Chip Ganassi has stated that the performance of his NASCAR team in 2011 was “pathetic.” Ganassi, whose Indycar and Grand Am teams won their respective championships last year – his Indycar arm taking their fourth consecutive title – saw his NASCAR operation flounder in 2011, with no wins and drivers Juan Pablo Montoya and Jamie McMurray down in 21st and 27th respectively in the points standings.
“I don’t need to get philosophical about it,” Ganassi said. “We were 21st and 27th in the standings. That’s pathetic for a team with our ability and our resources.”
EGR co-owner Felix Sabates agreed. “There’s not much further we can fall back,” Sabates said. “With the money we spent we should have done better. It’s time for us to put up or shut up. This is the year that we have to shine and show people we’re here.”
EGR's poor run of form prompted a dramatic personnel shuffle, with long-time employees Steve Hmiel, Tony Glover and Ed Nathman leaving the operation and Chris Heroy being brought in from Hendrick Motorsports as crew chief to Montoya's #42 team.
“You either have it or you don’t,” Ganassi said. “If you’re working, good. If you’re not, you’d better make some changes.”
“As for 2012, the great thing is you get to start all over again. Certainly after the year we had, we had to start over in a lot of areas.”
“It wasn’t one person,” Sabates added. “It was a combination of 40 people not doing a good job. If you are going to change that, you have to go big, and that’s what we did.”
Ganassi had his best ever season in 2010, with Dario Franchitti winning the Indy 500 and the Indycar title, and McMurray winning NASCAR's crown jewel – the Daytona 500 – in his first race with the team, as well as the Brickyard 400 and Bank of America 500 at Charlotte.
However the team's alarming regression means that they start 2012 essentially were they were two years ago – having taken one step forward and another step back.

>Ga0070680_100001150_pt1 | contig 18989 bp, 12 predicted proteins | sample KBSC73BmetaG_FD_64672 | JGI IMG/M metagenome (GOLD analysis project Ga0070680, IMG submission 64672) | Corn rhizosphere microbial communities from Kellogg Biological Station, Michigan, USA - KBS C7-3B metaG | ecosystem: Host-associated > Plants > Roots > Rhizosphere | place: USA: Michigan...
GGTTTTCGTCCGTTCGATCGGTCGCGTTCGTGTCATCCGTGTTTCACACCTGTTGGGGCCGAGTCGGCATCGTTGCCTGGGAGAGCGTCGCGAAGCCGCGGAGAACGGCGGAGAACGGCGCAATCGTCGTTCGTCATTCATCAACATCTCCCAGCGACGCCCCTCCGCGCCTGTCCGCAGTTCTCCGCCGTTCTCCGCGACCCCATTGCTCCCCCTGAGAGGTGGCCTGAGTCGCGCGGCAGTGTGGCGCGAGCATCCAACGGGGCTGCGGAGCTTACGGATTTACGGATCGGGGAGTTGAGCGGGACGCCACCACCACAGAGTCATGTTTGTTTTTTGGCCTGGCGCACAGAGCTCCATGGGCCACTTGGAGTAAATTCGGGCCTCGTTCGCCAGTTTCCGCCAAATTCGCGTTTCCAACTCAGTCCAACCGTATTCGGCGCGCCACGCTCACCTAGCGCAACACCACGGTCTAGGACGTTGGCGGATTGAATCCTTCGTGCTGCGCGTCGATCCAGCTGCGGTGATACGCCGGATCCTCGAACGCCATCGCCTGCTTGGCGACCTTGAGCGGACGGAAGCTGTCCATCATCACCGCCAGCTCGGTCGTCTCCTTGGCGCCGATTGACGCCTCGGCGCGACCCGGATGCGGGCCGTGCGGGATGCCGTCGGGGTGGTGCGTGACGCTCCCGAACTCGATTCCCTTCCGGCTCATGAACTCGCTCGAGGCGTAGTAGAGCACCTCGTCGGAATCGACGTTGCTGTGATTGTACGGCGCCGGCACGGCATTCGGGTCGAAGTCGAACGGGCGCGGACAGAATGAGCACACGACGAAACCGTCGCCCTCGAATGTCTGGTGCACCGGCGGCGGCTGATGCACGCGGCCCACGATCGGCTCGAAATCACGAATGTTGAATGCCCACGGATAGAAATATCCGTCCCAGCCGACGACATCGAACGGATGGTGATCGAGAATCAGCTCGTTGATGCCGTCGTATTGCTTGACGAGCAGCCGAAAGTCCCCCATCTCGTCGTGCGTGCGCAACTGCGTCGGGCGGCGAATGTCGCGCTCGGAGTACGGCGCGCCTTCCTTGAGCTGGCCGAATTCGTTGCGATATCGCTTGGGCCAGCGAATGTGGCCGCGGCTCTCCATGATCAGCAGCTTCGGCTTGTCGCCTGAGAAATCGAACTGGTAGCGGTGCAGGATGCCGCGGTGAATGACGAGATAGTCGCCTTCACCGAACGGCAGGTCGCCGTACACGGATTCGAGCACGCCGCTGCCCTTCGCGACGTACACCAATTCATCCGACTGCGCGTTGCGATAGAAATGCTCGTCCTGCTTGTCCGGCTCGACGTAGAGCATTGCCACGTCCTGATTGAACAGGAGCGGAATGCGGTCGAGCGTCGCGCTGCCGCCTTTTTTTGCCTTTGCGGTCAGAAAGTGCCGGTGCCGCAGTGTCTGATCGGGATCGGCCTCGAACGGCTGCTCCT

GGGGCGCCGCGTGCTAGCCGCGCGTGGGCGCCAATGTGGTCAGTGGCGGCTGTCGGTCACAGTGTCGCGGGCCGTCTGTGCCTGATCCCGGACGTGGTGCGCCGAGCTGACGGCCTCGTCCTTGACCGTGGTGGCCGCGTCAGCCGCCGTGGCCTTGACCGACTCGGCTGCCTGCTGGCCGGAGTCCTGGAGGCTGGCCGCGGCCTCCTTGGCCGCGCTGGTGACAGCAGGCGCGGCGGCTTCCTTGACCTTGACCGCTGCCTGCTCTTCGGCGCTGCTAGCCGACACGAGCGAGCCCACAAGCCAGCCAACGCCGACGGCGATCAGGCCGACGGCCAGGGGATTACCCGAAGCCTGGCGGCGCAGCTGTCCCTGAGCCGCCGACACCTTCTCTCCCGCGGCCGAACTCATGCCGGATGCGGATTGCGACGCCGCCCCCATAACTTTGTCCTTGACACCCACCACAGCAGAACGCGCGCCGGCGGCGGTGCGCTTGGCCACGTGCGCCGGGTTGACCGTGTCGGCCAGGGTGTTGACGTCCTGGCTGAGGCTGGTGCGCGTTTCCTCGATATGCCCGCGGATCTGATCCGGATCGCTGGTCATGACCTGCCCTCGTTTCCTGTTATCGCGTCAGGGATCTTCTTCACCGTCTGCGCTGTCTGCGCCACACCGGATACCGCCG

“The one thing about sports is that it’s constantly changing,” Ganassi said. “You have to change with it and you have to change fast. I like to think I can shift gears and change directions as fast as anybody, but we got a little bit behind the curve — in terms of performance — and it’s because we didn’t change with the sport.”
“You’re always working to get your recipe just right. Sometimes you can have 100 or 200 items in your recipe, but sometimes [one thing] can make all the difference in the world to the other 99 ingredients.
“It doesn’t mean to take away from the other 99 things, but that one thing may be the difference between winning and losing.”
In such a tough economic climate, EGR can take heart from signing up a group of new sponsors. With reigning Daytona 500 winner Trevor Bayne looking unlikely to be able to find the funding for a full Nationwide Series season, and Matt Kenseth having lost two major sponsors over the off-season, Sabates believes it is a credit to his operation that it has the required funding to go racing.
“Most of these [Cup] teams don’t have full sponsorship, but we do,” Sabates said. “That shows the trust sponsors have in Chip to do the right things, and we are doing the right things.”
“There’s no way to go but up, so it shouldn’t be that hard,” Ganassi added.